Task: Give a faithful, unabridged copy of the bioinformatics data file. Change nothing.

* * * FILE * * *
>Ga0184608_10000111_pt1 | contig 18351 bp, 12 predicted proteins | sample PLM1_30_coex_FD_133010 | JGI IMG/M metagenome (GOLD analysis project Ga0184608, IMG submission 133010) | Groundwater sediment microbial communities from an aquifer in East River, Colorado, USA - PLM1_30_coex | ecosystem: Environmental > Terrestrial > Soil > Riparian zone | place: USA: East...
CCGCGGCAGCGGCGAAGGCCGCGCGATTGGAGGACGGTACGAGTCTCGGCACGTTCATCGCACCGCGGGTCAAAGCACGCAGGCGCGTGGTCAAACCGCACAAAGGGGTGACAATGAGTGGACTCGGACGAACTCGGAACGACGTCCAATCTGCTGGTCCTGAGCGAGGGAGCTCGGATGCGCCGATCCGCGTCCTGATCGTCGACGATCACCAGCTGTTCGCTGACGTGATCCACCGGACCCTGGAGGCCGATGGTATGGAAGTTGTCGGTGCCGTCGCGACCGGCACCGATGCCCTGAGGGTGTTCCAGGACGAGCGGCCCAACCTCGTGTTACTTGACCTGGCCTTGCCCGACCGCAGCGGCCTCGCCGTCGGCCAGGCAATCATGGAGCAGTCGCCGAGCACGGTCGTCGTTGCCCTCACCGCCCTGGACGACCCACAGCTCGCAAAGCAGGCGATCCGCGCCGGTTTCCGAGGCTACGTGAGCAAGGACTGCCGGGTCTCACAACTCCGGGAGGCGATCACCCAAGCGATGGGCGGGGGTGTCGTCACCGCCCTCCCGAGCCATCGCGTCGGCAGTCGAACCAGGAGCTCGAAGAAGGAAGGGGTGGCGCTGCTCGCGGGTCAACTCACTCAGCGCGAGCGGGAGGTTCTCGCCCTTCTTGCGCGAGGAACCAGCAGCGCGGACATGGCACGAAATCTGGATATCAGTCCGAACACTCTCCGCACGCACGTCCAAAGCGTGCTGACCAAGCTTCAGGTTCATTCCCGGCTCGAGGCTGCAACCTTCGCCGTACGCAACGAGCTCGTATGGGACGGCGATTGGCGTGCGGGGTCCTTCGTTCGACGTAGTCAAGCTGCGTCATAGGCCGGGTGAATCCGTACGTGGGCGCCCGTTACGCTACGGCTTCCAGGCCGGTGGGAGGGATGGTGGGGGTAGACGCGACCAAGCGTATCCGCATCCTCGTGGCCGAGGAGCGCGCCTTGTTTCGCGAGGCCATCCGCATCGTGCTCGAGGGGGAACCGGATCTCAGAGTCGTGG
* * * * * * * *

>Ga0184608_10000111_pt1 | contig 18351 bp, 12 predicted proteins | sample PLM1_30_coex_FD_133010 | JGI IMG/M metagenome (GOLD analysis project Ga0184608, IMG submission 133010) | Groundwater sediment microbial communities from an aquifer in East River, Colorado, USA - PLM1_30_coex | ecosystem: Environmental > Terrestrial > Soil > Riparian zone | place: USA: East...
CCGCGGCAGCGGCGAAGGCCGCGCGATTGGAGGACGGTACGAGTCTCGGCACGTTCATCGCACCGCGGGTCAAAGCACGCAGGCGCGTGGTCAAACCGCACAAAGGGGTGACAATGAGTGGACTCGGACGAACTCGGAACGACGTCCAATCTGCTGGTCCTGAGCGAGGGAGCTCGGATGCGCCGATCCGCGTCCTGATCGTCGACGATCACCAGCTGTTCGCTGACGTGATCCACCGGACCCTGGAGGCCGATGGTATGGAAGTTGTCGGTGCCGTCGCGACCGGCACCGATGCCCTGAGGGTGTTCCAGGACGAGCGGCCCAACCTCGTGTTACTTGACCTGGCCTTGCCCGACCGCAGCGGCCTCGCCGTCGGCCAGGCAATCATGGAGCAGTCGCCGAGCACGGTCGTCGTTGCCCTCACCGCCCTGGACGACCCACAGCTCGCAAAGCAGGCGATCCGCGCCGGTTTCCGAGGCTACGTGAGCAAGGACTGCCGGGTCTCACAACTCCGGGAGGCGATCACCCAAGCGATGGGCGGGGGTGTCGTCACCGCCCTCCCGAGCCATCGCGTCGGCAGTCGAACCAGGAGCTCGAAGAAGGAAGGGGTGGCGCTGCTCGCGGGTCAACTCACTCAGCGCGAGCGGGAGGTTCTCGCCCTTCTTGCGCGAGGAACCAGCAGCGCGGACATGGCACGAAATCTGGATATCAGTCCGAACACTCTCCGCACGCACGTCCAAAGCGTGCTGACCAAGCTTCAGGTTCATTCCCGGCTCGAGGCTGCAACCTTCGCCGTACGCAACGAGCTCGTATGGGACGGCGATTGGCGTGCGGGGTCCTTCGTTCGACGTAGTCAAGCTGCGTCATAGGCCGGGTGAATCCGTACGTGGGCGCCCGTTACGCTACGGCTTCCAGGCCGGTGGGAGGGATGGTGGGGGTAGACGCGACCAAGCGTATCCGCATCCTCGTGGCCGAGGAGCGCGCCTTGTTTCGCGAGGCCATCCGCATCGTGCTCGAGGGGGAACCGGATCTCAGAGTCGTGG